Mount Garibaldi is located in British Columbia, around 50 miles north of Vancouver. Its uneven ridgeline distinguishes it from surrounding peaks and helps to solidify its place as British Columbia's best-known volcano.
The most popular route up the mountain begins in Diamond Head, just outside Squamish, British Columbia. It ascends around 5,600 feet.
2. Mount Baker (Koma Kulshan)
Location: Whatcom County, Washington
Height: 10,786 ft
Popular Summit Trail: Coleman/Deming Glacier or Heliotrope Ridge
Also known as "P-kowitz," meaning "White Mountain," Baker is one of the crown jewels of the North Cascade Mountain Range. It is an active stratovolcano located around 30 miles from Bellingham. It is heavily covered in glaciers, second only to Mount Rainier.
Mount Baker is the third-highest mountain in Washington and the fifth-highest in the Cascade Range.
The Coleman route up Mount Baker is a popular, straightforward glacier climb that ascends more than 8,000 feet over 5.5 miles. Many parties choose to split the ascent over two or more days, but one-day ascents are very common.
1. Mount Rainier (Tahoma)
Location: Pierce and Lewis Counties, Washington
Height: 14,417 ft
Summit Trail: Disappointment Cleaver
No list of mountains in the Pacific Northwest would be complete without Mount Rainier. Rising to an incredible 14,417 ft, Rainier can be seen throughout the Pacific Northwest and is on the "to do" list of mountaineers around the world.
Rainier, also known as Tacoma and Tacobet, is a stratovolcano located in Mount Rainier National Park, around 59 miles from Seattle. The mountain is vast, with a more prominent topographic presence than the second-tallest mountain in the world-K2. The mountain also boasts 26 major glaciers and two volcanic craters.
As residents of the Pacific Northwest know well, Mount Rainier will likely erupt sometime in the future. The last eruption was in 1450 CE. Today the mountain is considered one of the most dangerous volcanoes in the world. The citizens of Washington, Oregon, and the surrounding states (even into British Columbia!) will probably contend with the effects of an eruption at some point.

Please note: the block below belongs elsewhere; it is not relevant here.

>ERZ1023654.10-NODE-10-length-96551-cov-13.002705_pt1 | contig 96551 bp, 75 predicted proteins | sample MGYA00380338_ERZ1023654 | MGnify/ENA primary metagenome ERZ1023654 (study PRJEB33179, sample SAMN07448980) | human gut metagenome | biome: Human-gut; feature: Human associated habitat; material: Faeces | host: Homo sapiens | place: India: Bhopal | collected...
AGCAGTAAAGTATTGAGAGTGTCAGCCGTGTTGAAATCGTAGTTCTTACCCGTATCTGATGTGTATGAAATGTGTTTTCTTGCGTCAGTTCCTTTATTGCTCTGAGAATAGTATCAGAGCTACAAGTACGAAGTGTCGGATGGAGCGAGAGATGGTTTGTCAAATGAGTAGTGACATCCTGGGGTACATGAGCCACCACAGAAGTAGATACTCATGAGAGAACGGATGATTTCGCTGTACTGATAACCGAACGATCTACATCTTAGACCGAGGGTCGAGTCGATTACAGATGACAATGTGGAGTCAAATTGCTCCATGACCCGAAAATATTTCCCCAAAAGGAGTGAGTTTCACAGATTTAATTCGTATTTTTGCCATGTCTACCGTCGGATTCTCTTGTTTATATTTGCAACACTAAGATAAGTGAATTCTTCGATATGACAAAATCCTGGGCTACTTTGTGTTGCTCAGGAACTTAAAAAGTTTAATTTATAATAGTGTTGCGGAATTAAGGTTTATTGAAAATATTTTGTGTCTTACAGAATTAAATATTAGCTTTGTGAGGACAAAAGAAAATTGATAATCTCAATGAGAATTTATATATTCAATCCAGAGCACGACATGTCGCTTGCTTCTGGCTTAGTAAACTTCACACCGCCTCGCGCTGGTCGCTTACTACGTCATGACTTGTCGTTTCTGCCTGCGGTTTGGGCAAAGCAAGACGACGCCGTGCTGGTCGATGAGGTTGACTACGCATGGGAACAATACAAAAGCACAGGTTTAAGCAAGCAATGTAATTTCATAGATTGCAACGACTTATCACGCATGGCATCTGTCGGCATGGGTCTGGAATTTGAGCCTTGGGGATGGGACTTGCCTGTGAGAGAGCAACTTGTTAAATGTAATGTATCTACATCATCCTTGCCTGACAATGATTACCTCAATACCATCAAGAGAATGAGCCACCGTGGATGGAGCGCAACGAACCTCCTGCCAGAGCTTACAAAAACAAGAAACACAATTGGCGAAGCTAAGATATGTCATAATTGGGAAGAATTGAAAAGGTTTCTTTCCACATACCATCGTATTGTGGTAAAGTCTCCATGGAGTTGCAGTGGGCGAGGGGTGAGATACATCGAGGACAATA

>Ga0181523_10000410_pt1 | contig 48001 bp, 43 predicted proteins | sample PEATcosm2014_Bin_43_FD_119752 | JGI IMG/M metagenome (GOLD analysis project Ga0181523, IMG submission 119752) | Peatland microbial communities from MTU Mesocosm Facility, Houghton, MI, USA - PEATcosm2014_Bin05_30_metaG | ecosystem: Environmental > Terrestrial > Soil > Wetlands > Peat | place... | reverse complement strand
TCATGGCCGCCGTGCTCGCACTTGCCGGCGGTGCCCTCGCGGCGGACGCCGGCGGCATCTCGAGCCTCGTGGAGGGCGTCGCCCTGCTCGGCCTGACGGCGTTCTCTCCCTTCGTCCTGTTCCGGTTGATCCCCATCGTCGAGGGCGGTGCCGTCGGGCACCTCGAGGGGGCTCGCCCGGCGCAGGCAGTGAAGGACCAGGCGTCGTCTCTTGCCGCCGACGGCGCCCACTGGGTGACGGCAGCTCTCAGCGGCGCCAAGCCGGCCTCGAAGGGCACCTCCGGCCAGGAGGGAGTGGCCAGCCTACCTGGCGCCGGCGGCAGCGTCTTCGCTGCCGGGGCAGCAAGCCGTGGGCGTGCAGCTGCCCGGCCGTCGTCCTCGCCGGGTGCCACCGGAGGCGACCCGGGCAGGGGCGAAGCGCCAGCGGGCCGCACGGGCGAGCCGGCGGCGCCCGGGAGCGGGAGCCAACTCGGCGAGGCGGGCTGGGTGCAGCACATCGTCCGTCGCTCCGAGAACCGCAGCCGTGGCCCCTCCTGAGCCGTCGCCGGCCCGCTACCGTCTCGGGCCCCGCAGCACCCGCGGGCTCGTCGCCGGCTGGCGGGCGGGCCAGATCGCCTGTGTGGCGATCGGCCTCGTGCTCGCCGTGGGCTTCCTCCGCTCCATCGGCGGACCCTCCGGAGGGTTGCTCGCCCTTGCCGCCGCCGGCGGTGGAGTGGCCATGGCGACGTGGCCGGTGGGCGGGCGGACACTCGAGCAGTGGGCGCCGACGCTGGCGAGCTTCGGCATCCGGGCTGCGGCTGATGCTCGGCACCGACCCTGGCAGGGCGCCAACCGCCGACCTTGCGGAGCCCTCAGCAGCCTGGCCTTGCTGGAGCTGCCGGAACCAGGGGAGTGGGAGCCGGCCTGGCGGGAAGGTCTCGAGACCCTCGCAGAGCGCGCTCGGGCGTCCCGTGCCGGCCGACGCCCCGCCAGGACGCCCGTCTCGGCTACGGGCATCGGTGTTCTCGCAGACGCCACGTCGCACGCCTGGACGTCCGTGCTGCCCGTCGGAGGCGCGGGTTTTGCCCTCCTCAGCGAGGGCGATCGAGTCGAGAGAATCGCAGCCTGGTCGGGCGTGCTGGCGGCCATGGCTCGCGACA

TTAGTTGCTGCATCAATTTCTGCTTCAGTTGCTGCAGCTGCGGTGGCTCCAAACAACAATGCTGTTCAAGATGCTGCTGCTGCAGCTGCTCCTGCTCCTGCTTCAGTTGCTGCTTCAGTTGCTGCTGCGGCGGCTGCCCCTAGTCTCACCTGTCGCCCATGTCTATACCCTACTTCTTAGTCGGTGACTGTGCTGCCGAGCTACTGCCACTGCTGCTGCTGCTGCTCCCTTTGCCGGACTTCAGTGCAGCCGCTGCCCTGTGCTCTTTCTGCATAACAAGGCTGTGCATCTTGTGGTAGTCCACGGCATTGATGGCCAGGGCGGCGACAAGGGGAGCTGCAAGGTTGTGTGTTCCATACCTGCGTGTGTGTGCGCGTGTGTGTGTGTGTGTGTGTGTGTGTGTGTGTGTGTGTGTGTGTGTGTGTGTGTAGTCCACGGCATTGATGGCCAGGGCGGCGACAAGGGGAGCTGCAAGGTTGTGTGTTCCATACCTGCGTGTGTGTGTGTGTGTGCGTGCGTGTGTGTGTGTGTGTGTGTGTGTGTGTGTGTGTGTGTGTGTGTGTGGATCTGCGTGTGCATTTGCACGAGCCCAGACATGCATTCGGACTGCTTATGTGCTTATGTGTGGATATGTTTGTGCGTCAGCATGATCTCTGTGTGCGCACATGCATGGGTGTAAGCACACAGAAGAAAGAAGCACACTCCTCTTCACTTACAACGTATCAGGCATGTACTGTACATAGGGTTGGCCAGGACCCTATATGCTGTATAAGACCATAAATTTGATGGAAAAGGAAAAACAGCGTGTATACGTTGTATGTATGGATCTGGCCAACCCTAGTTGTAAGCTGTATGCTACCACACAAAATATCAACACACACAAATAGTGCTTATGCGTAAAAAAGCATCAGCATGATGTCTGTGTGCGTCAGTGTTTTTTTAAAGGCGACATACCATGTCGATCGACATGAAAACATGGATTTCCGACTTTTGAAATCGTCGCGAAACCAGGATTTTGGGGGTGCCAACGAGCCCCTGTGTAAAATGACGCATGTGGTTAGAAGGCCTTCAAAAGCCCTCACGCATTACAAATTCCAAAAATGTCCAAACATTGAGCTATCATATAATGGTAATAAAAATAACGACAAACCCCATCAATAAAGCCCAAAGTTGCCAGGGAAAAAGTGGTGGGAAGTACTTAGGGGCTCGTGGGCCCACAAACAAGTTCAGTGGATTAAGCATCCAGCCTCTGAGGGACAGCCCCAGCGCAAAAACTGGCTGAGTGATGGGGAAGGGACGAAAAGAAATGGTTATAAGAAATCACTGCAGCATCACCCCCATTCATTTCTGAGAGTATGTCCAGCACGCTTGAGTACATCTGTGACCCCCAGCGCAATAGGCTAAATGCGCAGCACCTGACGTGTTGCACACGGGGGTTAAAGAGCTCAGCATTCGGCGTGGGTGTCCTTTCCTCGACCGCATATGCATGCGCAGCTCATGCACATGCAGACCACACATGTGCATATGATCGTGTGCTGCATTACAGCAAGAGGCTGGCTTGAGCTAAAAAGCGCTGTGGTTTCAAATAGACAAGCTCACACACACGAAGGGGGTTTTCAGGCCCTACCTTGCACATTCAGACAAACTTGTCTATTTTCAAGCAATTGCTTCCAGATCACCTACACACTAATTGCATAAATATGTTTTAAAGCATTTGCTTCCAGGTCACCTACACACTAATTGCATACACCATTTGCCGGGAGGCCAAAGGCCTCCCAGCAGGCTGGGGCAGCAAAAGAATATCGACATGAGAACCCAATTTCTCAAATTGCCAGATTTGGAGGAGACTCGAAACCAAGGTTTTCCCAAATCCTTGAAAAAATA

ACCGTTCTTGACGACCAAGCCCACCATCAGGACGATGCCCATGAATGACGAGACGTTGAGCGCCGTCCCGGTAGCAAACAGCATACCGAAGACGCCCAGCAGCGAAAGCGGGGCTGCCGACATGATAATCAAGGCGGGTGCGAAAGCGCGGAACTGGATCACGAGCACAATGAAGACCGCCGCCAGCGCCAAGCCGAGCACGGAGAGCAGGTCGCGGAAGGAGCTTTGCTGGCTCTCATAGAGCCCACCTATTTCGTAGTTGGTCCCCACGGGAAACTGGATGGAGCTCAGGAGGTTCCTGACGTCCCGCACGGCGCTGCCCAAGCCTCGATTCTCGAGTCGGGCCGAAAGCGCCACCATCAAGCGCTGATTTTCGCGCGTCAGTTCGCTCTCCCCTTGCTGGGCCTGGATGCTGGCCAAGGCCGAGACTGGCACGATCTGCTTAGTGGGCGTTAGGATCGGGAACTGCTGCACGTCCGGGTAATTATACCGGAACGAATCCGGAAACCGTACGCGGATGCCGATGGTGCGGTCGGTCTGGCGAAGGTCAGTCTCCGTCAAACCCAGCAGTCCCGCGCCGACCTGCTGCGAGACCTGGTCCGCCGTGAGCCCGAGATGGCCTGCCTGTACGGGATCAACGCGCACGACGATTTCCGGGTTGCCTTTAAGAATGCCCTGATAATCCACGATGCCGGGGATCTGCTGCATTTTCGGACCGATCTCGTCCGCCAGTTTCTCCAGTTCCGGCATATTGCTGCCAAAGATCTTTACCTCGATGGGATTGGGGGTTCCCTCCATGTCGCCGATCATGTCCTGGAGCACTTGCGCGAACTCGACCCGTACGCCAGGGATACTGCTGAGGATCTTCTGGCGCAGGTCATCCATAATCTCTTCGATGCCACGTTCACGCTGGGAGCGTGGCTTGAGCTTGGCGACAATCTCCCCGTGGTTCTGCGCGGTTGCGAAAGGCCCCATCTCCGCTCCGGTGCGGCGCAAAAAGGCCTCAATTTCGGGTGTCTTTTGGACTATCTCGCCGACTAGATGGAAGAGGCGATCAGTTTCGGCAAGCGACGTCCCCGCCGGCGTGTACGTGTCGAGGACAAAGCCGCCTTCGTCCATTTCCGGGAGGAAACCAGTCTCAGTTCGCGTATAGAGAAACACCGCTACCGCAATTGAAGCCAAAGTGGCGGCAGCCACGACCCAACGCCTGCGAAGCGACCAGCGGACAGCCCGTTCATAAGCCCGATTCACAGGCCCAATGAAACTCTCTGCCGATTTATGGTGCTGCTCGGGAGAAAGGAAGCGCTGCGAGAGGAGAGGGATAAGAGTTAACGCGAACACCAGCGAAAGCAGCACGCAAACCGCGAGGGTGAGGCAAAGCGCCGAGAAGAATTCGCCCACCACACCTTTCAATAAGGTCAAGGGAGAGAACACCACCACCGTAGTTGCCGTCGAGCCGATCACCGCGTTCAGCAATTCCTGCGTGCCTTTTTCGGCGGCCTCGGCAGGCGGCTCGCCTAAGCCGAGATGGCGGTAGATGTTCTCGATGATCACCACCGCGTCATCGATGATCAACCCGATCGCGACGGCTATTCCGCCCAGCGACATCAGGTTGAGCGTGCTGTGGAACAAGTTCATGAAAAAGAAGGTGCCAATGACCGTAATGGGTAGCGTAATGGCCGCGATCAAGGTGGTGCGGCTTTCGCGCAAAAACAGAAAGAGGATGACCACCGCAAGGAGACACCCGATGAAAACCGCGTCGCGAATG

Did you climb any mountains in the Pacific Northwest? Tell us about your experience in the comments!
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What are the major mountains of the Pacific Northwest?
Some of the major mountains in the Pacific Northwest are:
These six peaks are a few of the tallest and most impressive-looking in the Pacific Northwest.
What are the five major mountains in Washington state?
The five major mountains in Washington State are:
Mount St. Helens
There are others, many of which are far more dangerous, interesting, and challenging than the largest and most prominent in the state.
Does the Pacific Northwest have mountains?
Yes, the Pacific Northwest has many mountains! This area of the United States plays host to some of the tallest mountains in North America, including Mount Rainier. The Cascade Mountain Range of the Pacific Northwest is one of the world's most beautiful and popular ranges.
Where are the Pacific Northwest mountains?
The Pacific Northwest mountains are located in British Columbia, Washington, and Oregon, all the way through California to northwestern Mexico.
Which mountains stretch across Oregon and Washington?
The Cascade Mountain range stretches across Oregon and Washington. It includes famous peaks like Mount Rainier, Mount Adams, Mount St. Helens, and Mount Hood, among others.